Once we know what to look for and the dimensions of the haystack it may be hiding in (see Waterhole) it’s time to develop an arsenal of tools to find it.
SETI Net runs on the concept of Falsification. This is the idea that for a hypothesis to be promoted to a scientific theory it must be falsifiable. This section defines the use of falsification and describes how the system uses this strategy..
In the area of the philosophy of science Karl Popper is well known. His idea that for a hypothesis to be considered to be scientific it must be able to be proven false. A well-known example of this is the Black Swan:
“One notices a white swan. From this one can conclude:
At least one swan is white.
From this, one may wish to conjecture:
All swans are white”.
Notice that there is no practical way to prove this conjecture to be true unless you examined each and every swan on Earth. Not only on Earth but in the universe. But the conjecture is easy to prove wrong simply by observing one non-white swan. No need to continue looking throughout the universe after finding that single swan.
When a SETI Net station collects a candidate signal it sets about looking for the non-whiteness of the signal – It attempts to falsify it. It does this through a series of conditional tests. These tests take the form:
There is a signal at frequency X that is from ET
The falsification is then:
The signal at frequency X is not ET because of condition Y
If the hypotheses cannot be falsified because of Y it is subjected to Y+1 and so on until you run out of Y’s. Then the hypotheses remains un-falsified. It never becomes true.
This seems counter intuitive and it is. After all the system is called the Search which implies success at some point, that the signal at X really is an ET, but look at it from a practicable point of view. If a signal is subjected to all the conditional tests available to this SETI station and it still passes, the next logical step would be to refer it to a second station, where it could be subjected to a different set of conditions. If it passes those as well, it should be sent to a third and then fourth until you run out of stations. This still only tells you that you have not found or invented a conditional test to falsify it.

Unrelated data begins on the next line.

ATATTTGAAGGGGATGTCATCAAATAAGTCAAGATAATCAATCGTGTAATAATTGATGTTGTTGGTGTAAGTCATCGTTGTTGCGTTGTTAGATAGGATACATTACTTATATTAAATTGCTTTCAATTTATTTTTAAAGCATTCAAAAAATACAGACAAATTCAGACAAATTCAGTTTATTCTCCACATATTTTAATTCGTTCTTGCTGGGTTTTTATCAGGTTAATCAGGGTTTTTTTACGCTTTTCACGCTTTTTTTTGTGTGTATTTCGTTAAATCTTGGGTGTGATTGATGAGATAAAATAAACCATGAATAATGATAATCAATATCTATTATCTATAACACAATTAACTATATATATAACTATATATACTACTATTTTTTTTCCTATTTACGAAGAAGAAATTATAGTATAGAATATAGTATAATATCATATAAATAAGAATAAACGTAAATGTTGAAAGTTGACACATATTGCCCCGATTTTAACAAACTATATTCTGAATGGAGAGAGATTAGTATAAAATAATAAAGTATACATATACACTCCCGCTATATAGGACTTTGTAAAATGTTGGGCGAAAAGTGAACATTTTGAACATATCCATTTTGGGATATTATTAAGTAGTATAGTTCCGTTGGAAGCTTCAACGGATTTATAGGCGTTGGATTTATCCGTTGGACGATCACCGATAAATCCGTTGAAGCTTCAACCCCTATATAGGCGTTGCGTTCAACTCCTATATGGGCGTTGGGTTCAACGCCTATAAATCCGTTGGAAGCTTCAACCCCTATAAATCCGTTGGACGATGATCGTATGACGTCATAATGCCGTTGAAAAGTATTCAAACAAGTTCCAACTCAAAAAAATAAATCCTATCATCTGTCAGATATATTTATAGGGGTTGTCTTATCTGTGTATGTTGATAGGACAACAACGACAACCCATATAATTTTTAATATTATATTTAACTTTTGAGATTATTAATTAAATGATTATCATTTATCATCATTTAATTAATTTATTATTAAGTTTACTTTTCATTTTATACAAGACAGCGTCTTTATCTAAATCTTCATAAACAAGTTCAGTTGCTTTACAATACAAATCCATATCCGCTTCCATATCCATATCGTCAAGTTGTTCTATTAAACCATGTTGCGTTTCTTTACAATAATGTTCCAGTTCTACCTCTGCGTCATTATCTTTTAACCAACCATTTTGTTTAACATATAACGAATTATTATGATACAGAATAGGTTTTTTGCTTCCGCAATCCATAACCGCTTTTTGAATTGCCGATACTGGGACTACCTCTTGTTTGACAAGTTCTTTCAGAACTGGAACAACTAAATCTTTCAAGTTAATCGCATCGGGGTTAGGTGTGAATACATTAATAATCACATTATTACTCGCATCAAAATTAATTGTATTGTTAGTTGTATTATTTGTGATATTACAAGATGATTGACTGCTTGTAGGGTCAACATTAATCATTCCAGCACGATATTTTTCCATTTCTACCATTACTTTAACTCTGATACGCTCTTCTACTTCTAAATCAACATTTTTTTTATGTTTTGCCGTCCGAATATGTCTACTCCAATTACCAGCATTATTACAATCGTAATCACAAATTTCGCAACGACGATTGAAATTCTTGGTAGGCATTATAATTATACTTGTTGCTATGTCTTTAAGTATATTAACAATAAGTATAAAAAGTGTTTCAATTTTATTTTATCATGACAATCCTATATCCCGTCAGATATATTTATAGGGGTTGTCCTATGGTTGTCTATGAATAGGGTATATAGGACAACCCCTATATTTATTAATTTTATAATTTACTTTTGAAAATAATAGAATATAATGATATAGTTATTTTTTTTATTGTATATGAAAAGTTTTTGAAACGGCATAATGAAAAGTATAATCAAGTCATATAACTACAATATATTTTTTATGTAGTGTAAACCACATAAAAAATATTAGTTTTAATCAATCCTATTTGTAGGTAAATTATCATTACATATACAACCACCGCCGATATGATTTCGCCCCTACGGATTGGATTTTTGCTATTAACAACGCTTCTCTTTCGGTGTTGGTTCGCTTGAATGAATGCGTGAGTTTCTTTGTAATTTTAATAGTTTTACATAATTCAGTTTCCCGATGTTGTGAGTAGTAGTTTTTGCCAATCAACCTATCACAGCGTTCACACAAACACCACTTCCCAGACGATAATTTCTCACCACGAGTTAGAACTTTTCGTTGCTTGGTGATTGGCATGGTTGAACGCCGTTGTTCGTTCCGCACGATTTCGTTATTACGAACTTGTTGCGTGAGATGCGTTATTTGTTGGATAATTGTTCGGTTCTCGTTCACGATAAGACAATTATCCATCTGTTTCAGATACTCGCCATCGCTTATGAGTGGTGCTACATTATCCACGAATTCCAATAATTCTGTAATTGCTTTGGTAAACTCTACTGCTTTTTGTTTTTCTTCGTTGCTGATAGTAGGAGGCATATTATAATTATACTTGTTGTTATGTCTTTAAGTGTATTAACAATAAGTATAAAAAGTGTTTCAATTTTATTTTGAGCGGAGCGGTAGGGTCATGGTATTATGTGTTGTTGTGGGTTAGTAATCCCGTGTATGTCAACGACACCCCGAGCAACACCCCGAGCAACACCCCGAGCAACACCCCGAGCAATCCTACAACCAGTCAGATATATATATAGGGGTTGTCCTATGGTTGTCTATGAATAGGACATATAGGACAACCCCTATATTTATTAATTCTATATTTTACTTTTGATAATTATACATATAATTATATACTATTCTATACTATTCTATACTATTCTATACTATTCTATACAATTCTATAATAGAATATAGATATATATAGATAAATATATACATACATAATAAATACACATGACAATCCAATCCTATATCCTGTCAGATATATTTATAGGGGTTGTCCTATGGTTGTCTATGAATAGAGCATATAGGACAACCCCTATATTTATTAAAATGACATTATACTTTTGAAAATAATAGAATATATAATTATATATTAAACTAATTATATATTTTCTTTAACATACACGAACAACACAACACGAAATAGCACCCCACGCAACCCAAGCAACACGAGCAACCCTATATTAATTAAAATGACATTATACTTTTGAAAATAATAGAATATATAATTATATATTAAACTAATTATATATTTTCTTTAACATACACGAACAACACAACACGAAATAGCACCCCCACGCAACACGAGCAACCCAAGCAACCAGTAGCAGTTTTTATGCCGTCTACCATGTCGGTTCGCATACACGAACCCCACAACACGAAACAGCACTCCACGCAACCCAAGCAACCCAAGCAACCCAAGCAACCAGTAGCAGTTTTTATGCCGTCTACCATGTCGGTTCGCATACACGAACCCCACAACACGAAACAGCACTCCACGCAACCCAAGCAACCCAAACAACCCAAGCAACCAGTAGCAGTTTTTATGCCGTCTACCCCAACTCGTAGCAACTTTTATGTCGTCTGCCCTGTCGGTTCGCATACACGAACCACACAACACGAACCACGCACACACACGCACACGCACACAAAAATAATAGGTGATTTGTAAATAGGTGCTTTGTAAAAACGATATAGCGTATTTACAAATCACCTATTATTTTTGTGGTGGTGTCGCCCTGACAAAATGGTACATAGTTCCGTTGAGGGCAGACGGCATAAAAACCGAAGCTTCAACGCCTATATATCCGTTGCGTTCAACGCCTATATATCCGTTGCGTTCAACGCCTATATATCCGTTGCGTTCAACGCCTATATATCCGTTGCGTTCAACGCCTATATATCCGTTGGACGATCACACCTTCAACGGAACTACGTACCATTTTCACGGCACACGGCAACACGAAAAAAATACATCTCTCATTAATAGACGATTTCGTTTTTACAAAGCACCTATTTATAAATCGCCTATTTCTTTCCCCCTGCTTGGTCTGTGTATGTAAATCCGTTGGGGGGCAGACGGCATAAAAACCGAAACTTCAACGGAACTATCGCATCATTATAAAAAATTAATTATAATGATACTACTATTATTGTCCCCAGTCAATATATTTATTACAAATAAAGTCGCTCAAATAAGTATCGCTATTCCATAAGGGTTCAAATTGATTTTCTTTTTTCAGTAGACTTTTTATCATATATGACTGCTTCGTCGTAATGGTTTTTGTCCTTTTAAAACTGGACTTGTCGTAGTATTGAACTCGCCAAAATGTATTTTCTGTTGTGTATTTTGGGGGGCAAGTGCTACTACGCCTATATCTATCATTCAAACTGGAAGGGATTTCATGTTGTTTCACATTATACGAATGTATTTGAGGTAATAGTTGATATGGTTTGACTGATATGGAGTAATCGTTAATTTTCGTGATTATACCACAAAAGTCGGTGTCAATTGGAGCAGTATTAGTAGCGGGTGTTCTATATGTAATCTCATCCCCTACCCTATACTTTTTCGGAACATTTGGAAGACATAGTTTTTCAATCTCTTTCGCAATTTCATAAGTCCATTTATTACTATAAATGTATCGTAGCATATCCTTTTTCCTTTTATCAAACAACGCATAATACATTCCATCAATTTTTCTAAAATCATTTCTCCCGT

After passing all known tests, the hypothesis becomes a scientific theory. Wikipedia defines it this way:
A scientific theory is a well-substantiated explanation of some aspect of the natural world, based on a body of facts that have been repeatedly confirmed through observation and experiment. Such fact-supported theories are not "guesses" but reliable accounts of the real world.
If a later, newly devised test disproves the hypothesis it then becomes falsified.
The hypothesis comes from the search software itself as it manipulates the hardware components of the station. For example: during a long search run the station detects a signal that fits some of the criteria of what an ET could be sending; It’s narrow band, not too strong and in the expected part of the spectrum. The station then switches to falsification mode in an attempt to find that this is NOT from ET. The station does not switch to a mode to prove that it IS from ET, in fact there is no mode like that to switch to. The station is applying the Popperian process of falsification to the hypothesis.
The Spectrum Analyzer is a stand alone module written to run exclusively on Windows 64-bit operating system. It is also an HTTP server that can be directed by its client, the SETI Control panel. This allows the Spec Ana to run on a different machine or in a different location.